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Old 04-04-2001
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Removing Stains

Most of the screw holes penetrating the teak and holly sole of my boat are surrounded by black stains that appear to be under the polyurethane finish. I've tried soaking the affected areas with bleach and oxalic acid, but to no avail. I also tried sanding out the stains, but they go too deep into the wood. Do you have any ideas?

Tom Wood responds:

You don't say whether the screw heads are covered by bungs, so I'm assuming that they are not. The main reason, in fact, that high-quality boat joiners counterbore for screws and cover the heads with plugs is to prevent water intrusion into the grain of the wood. A bung dipped in varnish before it is tapped into place effectively seals the area. An exposed screw can actually draw moisture into the grain of the wood as it heats and cools, causing condensation.

I also am presuming that the teak and holly sole to which you refer is really a piece of plywood with a thin veneer on top. It is very difficult to sand this without abrading through the teak veneer into the unsightly underlayment. The plywood also is more prone to water intrusion around the screw holes, which always discolors the area in time. Wood bleach comes in different forms and bears no relationship to the Clorox bought at the grocery store. Oxalic acid is fairly mild, but it is good if mixed into a paste and allowed to stand for a fair amount of time. But the screw and the varnish must be removed first so the bleach can get to the stained wood.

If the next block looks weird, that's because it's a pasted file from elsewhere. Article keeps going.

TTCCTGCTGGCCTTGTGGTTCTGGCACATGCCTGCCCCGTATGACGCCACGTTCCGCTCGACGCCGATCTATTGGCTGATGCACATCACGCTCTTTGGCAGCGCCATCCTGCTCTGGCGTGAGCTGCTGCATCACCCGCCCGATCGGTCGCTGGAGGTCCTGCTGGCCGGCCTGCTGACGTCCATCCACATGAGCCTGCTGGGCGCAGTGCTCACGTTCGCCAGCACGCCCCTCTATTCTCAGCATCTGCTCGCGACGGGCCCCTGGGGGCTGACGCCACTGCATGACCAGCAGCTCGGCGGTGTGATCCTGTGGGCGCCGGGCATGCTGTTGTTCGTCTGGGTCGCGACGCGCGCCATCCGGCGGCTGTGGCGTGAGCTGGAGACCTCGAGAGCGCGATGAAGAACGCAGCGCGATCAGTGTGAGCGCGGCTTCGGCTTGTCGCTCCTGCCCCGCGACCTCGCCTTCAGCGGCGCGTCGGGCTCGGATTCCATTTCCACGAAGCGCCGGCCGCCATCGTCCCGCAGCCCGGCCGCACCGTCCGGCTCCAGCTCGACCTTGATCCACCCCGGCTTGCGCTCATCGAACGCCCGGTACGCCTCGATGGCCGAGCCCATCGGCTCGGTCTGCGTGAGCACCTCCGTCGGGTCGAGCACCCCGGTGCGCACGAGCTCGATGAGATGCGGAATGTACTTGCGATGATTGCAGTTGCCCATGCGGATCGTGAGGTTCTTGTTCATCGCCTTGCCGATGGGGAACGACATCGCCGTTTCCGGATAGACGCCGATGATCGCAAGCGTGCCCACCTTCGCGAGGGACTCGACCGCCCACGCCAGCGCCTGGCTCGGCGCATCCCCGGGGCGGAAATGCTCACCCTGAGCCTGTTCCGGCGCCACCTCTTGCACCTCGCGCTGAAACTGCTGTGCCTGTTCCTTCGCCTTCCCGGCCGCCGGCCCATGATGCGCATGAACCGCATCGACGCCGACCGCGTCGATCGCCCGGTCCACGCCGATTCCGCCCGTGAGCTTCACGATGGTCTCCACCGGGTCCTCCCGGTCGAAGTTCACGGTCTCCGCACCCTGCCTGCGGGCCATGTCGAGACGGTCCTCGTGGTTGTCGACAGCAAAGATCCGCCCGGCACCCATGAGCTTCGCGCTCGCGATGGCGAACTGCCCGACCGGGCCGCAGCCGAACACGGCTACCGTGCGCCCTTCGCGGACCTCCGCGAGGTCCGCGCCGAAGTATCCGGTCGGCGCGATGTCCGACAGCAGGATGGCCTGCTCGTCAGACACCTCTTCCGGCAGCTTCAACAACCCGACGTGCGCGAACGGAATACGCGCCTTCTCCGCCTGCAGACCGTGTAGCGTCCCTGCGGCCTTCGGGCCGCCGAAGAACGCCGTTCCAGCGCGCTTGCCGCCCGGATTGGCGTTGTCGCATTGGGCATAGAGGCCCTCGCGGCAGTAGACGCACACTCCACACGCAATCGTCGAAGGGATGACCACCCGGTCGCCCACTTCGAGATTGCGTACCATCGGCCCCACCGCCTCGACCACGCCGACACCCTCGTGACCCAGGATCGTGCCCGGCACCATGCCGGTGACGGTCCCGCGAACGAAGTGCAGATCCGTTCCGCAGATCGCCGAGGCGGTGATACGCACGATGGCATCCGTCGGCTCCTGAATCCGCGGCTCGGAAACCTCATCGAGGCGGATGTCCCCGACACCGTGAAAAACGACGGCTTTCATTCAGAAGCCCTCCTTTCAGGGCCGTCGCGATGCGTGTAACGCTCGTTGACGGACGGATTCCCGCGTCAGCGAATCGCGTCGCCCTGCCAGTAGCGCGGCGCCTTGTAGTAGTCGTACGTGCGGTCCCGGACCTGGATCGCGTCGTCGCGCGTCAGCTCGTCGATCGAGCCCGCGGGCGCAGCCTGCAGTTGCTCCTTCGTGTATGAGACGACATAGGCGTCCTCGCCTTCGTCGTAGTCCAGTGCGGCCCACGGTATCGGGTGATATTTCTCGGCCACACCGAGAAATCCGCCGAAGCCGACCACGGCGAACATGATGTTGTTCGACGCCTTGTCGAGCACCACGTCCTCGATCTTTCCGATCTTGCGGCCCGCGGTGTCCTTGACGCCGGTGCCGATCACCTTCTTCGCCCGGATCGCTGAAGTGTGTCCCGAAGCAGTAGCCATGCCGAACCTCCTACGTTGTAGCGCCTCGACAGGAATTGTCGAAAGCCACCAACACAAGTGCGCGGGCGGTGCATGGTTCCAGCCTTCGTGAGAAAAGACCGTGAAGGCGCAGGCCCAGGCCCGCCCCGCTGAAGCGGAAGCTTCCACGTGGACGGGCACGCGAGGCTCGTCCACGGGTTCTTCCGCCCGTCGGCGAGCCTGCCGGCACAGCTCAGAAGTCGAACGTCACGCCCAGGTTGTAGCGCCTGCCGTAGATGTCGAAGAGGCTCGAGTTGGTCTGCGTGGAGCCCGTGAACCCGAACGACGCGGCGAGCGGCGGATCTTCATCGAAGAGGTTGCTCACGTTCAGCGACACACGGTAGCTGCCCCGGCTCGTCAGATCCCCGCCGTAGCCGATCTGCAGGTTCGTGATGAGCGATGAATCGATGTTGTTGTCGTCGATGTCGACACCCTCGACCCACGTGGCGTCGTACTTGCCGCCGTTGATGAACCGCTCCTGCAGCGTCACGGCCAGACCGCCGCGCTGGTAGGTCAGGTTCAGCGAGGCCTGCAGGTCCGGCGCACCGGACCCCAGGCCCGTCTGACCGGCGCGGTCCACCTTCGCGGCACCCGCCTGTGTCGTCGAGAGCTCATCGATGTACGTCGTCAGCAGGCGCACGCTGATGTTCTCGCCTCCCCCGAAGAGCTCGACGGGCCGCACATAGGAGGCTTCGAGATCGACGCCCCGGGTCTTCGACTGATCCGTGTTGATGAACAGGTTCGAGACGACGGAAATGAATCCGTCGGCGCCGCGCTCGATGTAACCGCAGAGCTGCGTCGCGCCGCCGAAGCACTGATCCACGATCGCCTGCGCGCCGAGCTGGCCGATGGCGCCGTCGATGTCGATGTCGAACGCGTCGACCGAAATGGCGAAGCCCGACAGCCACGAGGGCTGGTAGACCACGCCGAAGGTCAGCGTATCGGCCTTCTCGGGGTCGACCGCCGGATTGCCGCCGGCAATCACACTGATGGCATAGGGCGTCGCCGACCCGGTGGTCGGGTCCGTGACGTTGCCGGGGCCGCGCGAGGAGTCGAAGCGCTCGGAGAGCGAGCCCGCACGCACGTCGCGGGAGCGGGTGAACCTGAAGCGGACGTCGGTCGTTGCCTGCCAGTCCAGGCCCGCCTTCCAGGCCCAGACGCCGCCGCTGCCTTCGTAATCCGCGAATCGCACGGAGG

The only other reasonably quick remedy is to remove the screws, sand off the finish around the holes, and apply a stronger bleach such as two-part Te-ka, making sure to work it down into the hole. This stuff is strong and requires care to avoid damage to fiberglass, cloth, eyes, and skin. Follow the directions and use the second-part neutralizer before rinsing. The area must be completely dry before proceeding. If the stain is gone, apply a coat of 3M Marine Teak/Wood Seam Sealant around the inside of the screw hole to prevent a recurrence.

If this process doesn't do the trick, the next step is to determine the thickness of the wood. If the ply is at least 3/8-inch thick, it is possible to remove the screws, cut the stained wood away with a countersink and a half-inch or 5/8- inch counterbore for a plug, replacing the screw with a flat head of the same size and putting a proper bung over the screw head. The plugs will need to be chiseled, planed and sanded flush before refinishing.

If the wood is too thin to be plugged, you have only two choices left. Replacing the entire sole is one and ignoring the problem is the other. Good luck.

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